Community banks are an integral part of the US banking system. These smaller, locally-based financial institutions offer consumers an alternative to the major nationwide providers. In the US, a community bank is typically defined as one with assets of less than $1 billion – and for many people a local credit union or community bank is often the first choice when opting for a financial services provider.
Why people opt for community banks
The key as to why community banks are so popular is right there in the name – they are part of the local community. Often owned and operated solely within a state or even just a few neighborhoods, these banks offer a personal touch that the bigger banks are currently looking to replicate.
With employees residing in the same communities as customers, this gives them a vital insight into the unique needs of their users. If an individual wants to get a loan from a major bank based on Wall Street, for instance, their application is likely to be approved by a loan officer who will have no idea about who they are or what their needs may be.
Such is the importance of customer service, personalization and convenience to the public and small businesses these financial institutions serve, the role of the ATM is also very important. Credit unions and community banks therefore can often be some of the earliest adopters of new cutting edge self-service technology.
How community banks are innovating
Community banks are an essential part of many US neighborhoods, supporting local businesses and citizens and reinvesting money into the area.
These financial institutions have proven to be adept at embracing new technology platforms. These are used to support new methods of payments, as well as take advantage of improved security standards to protect small business owners and customers from hackers and other criminals.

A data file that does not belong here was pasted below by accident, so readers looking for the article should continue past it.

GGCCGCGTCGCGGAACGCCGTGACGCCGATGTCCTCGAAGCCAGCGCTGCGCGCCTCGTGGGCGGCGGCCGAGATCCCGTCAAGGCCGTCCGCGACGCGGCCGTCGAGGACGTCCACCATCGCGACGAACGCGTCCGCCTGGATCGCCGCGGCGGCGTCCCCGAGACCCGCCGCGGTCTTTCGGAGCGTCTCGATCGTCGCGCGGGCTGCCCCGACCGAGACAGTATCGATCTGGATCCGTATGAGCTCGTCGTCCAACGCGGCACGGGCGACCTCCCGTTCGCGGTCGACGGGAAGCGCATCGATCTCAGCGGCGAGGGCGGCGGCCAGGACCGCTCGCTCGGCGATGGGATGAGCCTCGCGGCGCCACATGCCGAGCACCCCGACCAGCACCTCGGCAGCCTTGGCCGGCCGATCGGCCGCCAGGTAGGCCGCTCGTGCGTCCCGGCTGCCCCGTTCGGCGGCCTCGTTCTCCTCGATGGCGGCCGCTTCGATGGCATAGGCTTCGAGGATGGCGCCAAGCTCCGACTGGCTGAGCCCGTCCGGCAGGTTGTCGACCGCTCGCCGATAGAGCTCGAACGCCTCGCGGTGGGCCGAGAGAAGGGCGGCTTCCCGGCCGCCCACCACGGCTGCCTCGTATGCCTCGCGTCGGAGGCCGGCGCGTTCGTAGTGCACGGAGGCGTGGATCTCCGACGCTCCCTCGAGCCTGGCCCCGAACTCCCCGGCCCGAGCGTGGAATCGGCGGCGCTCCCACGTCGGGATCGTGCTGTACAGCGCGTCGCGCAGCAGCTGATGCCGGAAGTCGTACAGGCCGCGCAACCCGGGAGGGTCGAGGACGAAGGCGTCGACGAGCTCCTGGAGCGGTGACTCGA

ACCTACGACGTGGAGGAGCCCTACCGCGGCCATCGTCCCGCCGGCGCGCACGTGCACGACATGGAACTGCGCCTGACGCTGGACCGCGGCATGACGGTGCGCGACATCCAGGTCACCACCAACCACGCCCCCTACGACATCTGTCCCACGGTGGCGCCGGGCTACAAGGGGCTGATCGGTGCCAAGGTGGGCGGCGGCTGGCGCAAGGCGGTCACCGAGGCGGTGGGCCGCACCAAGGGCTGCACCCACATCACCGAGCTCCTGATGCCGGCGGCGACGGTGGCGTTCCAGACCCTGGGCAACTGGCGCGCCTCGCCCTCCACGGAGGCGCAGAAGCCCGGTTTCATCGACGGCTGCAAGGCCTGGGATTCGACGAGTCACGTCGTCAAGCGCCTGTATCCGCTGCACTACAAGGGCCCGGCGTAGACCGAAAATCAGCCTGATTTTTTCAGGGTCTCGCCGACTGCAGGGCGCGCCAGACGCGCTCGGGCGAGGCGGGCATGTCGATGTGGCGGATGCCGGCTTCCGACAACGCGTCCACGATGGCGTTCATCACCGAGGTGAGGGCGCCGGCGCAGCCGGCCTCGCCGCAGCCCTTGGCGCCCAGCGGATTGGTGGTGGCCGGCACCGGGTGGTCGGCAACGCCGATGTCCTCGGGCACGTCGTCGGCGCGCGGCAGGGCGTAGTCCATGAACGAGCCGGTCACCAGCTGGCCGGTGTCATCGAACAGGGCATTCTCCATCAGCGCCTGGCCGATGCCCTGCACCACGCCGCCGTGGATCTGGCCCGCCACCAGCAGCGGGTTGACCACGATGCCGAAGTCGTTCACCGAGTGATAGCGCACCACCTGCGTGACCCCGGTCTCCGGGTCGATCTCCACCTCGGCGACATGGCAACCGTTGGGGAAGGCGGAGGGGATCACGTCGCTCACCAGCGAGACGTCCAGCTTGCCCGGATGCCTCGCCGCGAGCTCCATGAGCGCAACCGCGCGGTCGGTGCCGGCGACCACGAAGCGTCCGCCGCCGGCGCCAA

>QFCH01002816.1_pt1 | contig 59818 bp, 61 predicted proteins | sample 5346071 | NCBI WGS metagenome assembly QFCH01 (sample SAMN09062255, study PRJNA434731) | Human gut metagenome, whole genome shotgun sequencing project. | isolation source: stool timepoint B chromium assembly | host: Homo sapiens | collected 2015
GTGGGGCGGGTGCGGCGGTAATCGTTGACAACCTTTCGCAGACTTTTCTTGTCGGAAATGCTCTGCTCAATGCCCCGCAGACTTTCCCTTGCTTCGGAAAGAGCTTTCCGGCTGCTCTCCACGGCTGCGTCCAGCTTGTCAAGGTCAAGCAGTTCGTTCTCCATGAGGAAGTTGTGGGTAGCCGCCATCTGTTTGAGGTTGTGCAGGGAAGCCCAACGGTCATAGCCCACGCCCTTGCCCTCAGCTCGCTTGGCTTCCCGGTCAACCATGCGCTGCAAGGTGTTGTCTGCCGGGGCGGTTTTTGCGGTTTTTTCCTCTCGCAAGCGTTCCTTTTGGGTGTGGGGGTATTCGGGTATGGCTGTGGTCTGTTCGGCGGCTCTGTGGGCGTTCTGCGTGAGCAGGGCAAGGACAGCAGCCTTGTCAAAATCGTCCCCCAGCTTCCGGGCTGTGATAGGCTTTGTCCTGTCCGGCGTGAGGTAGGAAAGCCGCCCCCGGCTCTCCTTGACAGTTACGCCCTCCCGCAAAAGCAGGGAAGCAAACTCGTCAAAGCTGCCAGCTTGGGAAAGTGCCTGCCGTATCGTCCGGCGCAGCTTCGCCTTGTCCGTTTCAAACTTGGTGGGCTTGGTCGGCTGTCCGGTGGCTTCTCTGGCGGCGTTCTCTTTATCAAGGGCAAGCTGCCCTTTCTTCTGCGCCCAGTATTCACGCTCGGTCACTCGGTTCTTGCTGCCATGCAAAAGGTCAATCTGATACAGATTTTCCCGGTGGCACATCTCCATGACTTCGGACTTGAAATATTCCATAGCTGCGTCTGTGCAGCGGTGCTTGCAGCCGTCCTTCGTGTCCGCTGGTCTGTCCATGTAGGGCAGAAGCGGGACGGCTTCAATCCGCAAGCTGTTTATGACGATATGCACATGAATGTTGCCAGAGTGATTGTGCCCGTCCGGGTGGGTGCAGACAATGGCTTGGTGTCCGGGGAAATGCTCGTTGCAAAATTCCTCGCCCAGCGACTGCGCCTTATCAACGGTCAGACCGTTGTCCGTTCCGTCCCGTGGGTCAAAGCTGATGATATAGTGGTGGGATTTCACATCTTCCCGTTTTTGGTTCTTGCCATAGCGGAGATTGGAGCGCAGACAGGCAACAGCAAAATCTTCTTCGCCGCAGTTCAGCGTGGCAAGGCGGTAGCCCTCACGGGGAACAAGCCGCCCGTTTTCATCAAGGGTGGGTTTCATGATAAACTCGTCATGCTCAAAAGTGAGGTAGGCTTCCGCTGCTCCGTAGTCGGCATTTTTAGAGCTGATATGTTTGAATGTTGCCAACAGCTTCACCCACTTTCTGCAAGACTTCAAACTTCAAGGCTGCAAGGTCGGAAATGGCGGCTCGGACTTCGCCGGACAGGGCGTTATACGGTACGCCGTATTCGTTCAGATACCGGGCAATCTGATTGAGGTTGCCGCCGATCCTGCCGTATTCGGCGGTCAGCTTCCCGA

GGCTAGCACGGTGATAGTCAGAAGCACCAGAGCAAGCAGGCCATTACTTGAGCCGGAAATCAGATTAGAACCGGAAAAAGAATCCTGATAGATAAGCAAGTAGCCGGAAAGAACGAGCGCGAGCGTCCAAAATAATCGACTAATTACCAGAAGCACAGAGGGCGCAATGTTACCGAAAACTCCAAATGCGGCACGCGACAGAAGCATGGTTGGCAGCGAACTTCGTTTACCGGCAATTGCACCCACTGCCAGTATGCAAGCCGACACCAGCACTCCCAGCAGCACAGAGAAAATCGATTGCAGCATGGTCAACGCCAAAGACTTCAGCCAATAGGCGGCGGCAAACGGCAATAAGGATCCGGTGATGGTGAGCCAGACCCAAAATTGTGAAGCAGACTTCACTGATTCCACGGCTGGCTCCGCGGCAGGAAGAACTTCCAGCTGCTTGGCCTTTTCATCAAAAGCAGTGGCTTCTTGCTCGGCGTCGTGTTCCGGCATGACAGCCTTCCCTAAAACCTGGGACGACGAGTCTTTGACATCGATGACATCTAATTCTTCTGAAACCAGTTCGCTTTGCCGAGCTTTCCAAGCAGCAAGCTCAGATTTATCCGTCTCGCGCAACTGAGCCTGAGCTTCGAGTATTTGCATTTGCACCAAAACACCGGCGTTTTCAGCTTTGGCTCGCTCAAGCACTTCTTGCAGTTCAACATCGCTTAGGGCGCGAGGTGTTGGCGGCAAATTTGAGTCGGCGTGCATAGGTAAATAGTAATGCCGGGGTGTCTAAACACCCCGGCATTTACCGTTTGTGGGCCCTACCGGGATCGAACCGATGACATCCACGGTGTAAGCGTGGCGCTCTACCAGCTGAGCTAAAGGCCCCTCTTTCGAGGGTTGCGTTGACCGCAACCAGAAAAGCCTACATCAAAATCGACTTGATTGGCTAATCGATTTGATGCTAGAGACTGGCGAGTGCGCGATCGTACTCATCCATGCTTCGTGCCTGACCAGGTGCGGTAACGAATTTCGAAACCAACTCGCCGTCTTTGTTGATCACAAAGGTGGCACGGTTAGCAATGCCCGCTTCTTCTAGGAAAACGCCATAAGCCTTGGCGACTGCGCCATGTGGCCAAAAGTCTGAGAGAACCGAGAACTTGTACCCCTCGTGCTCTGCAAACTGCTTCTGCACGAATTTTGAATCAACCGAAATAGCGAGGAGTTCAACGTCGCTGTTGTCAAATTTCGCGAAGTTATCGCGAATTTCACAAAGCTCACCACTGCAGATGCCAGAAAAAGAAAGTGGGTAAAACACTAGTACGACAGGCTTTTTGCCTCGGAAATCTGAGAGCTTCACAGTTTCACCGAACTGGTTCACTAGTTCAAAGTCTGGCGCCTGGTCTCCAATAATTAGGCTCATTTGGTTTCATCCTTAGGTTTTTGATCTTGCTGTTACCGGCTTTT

Community banks recognize the importance of the personal touch, and this is reflected in the solutions they are choosing to deploy. For example, we at NCR have seen significant interest from these banks in the new SelfServ 80 Series ATMs Interactive Teller (often referred to as ITM) as well as Interactive Services.
More than 40 percent of the ATMs we ship to these financial institutions are enabled for cash and check deposits. This is particularly important as automated deposits now account for around 25 percent of the entire US ATM functionality, so it’s not something any forward-thinking bank can afford to be without.
Why does all this matter? For many Americans, community banks are their primary, if not only, connection to the financial services industry. And in a changing environment where there is more competition than ever and technology such as automation is becoming more and more expected by consumers, being able to deliver these services is essential.
That’s why it’s great to see so many community banks getting on board with the latest technology. For example, more than 90 small financial institutions have already opted to invest in NCR’s latest SelfServ 80 Series since it launched in February 2017.
With the total value of cash withdrawn from ATMs in the US standing at $687 billion, according to figures from RBR Global ATM Market and Forecasts to 2020, the importance of having the latest technology in these devices is clear, and it seems that community banks are leading the way with this. Long may it continue.